Gerald Holton: The Discovery That Scientists Are Also Philosophers Should Not Depend On Accidents

He Wants Nat Sci 7 to Relieve 'Physics' Public Image and Make It 'Irresistible'

Gerald Holton walked across his office to a convenient blackboard and drew a picture of a funnel. "Kids start out as a very non-homogeneous mix," he commented, sketching oddly shaped particles floating over the wide end of the tunnel. "Octohedrons, decahedrons . . . but" -- he elongated the funnel -- "by the time they get through high school and college, they are all the same."

He drew drops running out of the funnel.

"They are all spheres -- some green, some red, some yellow maybe, but all spheres."

It was last summer, and Holton was explaining that the 50 students who would take the first year of his new gen ed physics course, Nat Sci 7, woud be hand-picked for their eagerness without regard to aptitude. "We don't want to file them all down to spheres," he said. "We want to exploit their variety."

Closed Door

Nat Sci 7 tries to relate physics to the interests of its non-scientific audience. It is an experiment. As with any other experiment, Holton, who will not take over the teaching until next semester, does not like to talk about its progress. "You know, with an experiment you keep the door closed until it's over and you can come out," he smiles wryly.

At first glance, the statement seems out of character. Holton, as a physicist and Faculty member, does not usually close doors. Nat Sci 7 is in fact designed to open the door that locks science off from the rest of the world. Holton recalls telling some students about a science fiction story he enjoyed. "They were surprised to find out that a scientist is not just a person in a lab or on a platform. What is sad is that they had to find out by accident."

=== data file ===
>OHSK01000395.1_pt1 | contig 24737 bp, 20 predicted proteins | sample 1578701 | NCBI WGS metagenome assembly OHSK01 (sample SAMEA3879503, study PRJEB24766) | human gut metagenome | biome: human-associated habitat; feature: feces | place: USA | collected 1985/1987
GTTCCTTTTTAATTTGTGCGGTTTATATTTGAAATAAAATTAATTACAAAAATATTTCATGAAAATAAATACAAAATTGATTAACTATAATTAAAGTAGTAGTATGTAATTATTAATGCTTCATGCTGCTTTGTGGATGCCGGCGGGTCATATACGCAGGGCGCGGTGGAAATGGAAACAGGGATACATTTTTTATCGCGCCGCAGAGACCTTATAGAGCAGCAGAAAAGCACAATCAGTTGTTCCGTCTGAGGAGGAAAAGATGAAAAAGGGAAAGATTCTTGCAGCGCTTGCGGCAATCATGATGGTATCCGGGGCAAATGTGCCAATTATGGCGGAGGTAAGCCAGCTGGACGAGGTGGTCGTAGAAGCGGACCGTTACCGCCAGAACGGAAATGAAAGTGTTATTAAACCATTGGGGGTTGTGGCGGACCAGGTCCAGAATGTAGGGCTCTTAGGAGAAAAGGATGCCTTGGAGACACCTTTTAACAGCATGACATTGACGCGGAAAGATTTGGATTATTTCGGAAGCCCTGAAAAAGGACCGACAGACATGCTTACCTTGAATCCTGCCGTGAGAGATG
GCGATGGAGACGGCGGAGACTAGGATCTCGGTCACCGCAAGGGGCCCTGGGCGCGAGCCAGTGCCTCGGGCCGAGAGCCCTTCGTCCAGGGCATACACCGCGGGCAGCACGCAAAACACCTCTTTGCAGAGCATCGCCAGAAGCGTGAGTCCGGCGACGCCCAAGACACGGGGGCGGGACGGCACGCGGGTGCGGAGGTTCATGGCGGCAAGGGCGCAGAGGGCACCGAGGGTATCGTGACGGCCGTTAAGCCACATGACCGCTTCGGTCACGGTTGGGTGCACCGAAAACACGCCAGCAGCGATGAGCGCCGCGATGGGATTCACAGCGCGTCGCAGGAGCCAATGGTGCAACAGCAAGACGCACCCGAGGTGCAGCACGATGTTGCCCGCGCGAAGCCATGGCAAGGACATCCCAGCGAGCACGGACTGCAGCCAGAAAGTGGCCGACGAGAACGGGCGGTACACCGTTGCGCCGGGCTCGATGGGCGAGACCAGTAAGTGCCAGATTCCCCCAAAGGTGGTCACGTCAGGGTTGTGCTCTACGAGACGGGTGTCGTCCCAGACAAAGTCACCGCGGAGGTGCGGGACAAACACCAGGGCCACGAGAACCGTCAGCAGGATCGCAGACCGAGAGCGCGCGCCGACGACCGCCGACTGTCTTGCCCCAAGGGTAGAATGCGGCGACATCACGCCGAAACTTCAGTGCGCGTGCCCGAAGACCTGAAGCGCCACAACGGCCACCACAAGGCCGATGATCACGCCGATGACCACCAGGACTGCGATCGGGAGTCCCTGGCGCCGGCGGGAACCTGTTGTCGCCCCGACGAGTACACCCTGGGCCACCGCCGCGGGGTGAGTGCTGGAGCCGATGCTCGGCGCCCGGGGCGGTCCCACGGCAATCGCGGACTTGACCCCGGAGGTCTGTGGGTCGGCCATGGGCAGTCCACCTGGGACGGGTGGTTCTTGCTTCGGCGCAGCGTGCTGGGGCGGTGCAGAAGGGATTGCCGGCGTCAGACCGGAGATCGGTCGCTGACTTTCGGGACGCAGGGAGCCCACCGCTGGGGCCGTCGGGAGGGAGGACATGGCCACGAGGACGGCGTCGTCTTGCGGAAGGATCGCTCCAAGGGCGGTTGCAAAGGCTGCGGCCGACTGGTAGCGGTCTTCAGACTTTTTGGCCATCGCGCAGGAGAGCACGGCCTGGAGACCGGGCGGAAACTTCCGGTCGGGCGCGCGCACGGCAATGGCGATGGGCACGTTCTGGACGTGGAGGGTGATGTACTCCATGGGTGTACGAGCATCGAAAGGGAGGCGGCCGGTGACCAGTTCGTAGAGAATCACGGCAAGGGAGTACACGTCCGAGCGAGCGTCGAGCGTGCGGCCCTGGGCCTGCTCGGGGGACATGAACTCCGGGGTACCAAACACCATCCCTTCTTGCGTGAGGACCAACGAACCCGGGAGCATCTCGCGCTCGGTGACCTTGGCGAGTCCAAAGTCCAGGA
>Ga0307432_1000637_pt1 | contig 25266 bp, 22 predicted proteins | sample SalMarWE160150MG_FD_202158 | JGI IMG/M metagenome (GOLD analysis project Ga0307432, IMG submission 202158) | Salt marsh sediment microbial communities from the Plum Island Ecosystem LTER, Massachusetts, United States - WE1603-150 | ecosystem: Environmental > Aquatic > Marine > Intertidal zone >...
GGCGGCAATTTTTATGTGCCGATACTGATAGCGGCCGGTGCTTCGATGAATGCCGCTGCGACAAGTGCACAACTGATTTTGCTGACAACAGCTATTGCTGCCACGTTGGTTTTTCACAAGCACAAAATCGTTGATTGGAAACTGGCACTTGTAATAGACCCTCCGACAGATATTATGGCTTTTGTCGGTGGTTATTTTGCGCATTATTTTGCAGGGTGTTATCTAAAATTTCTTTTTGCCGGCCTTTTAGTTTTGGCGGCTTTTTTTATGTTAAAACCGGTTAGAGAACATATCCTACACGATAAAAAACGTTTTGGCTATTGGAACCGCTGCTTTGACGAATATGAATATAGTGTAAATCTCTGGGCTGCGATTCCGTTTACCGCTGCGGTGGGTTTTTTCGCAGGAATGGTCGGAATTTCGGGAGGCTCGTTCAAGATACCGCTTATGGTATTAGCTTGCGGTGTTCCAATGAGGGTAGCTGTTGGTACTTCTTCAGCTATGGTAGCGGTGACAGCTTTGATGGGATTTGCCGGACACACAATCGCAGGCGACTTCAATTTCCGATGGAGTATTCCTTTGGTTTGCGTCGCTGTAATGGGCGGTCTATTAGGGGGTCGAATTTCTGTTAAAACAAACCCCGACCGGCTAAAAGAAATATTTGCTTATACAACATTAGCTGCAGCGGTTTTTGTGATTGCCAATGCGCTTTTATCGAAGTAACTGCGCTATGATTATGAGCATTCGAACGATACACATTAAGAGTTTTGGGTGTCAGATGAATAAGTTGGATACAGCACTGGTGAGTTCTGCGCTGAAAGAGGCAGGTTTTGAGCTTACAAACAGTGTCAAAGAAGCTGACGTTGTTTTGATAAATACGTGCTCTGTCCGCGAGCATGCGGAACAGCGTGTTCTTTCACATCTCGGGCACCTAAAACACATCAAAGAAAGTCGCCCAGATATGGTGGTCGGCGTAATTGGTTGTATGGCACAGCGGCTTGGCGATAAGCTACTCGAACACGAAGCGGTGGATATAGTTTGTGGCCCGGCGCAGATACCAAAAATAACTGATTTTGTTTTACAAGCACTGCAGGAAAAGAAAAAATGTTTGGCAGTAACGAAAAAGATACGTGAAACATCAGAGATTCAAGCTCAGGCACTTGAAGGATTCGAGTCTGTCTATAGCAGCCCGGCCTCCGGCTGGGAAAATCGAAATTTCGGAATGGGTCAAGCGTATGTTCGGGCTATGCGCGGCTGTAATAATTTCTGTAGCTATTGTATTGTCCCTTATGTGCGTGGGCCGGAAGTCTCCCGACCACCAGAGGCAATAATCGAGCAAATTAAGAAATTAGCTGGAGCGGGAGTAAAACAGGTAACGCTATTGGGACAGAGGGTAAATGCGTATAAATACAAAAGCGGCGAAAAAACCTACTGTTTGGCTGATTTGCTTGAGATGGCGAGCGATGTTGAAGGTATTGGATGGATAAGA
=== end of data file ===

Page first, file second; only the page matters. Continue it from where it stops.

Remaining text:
It is the image, not the substance, of science that locks the door, Holton is convinced, and he puts much of the blame on science teaching. "It is hard for people to find out that scientists are human because they teach only the public science, not the private kind of science that they spend their lives thinking about. We expect students to wrap themselves around a core of, say, physics like ivy around a tree. That's all right if students are already committed, but otherwise it won't work -- they're the wrong kind of ivy."

Holton's vision of his own "private science" has often led him far away from the five-man research unit on the structure of liquids which he heads in the Physics Department. It has led him into liberal politics; he stumped last summer for Thomas Boylston Adams, Massachusetts peace candidate for the U.S. Senate. For seven years, Holton edited Daedalus, the publication of the American Academy of Arts and Sciences which grew under his direction into a widely praised and read journal. He is vice-chairman of the Faculty Committee on General Education and guided the $4.5 million federal program for science teaching called Harvard Project Physics.

Yet despite the range of this activity, Holton's "private science," his self-image as a physicist, is still pivotal for him. There is something about his field, Holton is certain, that demands this kind of activity. "There are many of us who realize that life is short and who want to do something relevant."

Physicists have historically been the most politically active group in science, and their recent voting patterns show that it is still true. Holton attributes this pattern to physics' natural link with philosophy. "Physics after a while stops standing on its own and starts asking the unanswerable questions -- what is time? what is space? Eventually a physicist has to start asking -- what can I know? what can I do? He has to look beyond his own science for the answers. More applied scientists can find immediate answers to their questions in their test tubes from day to day."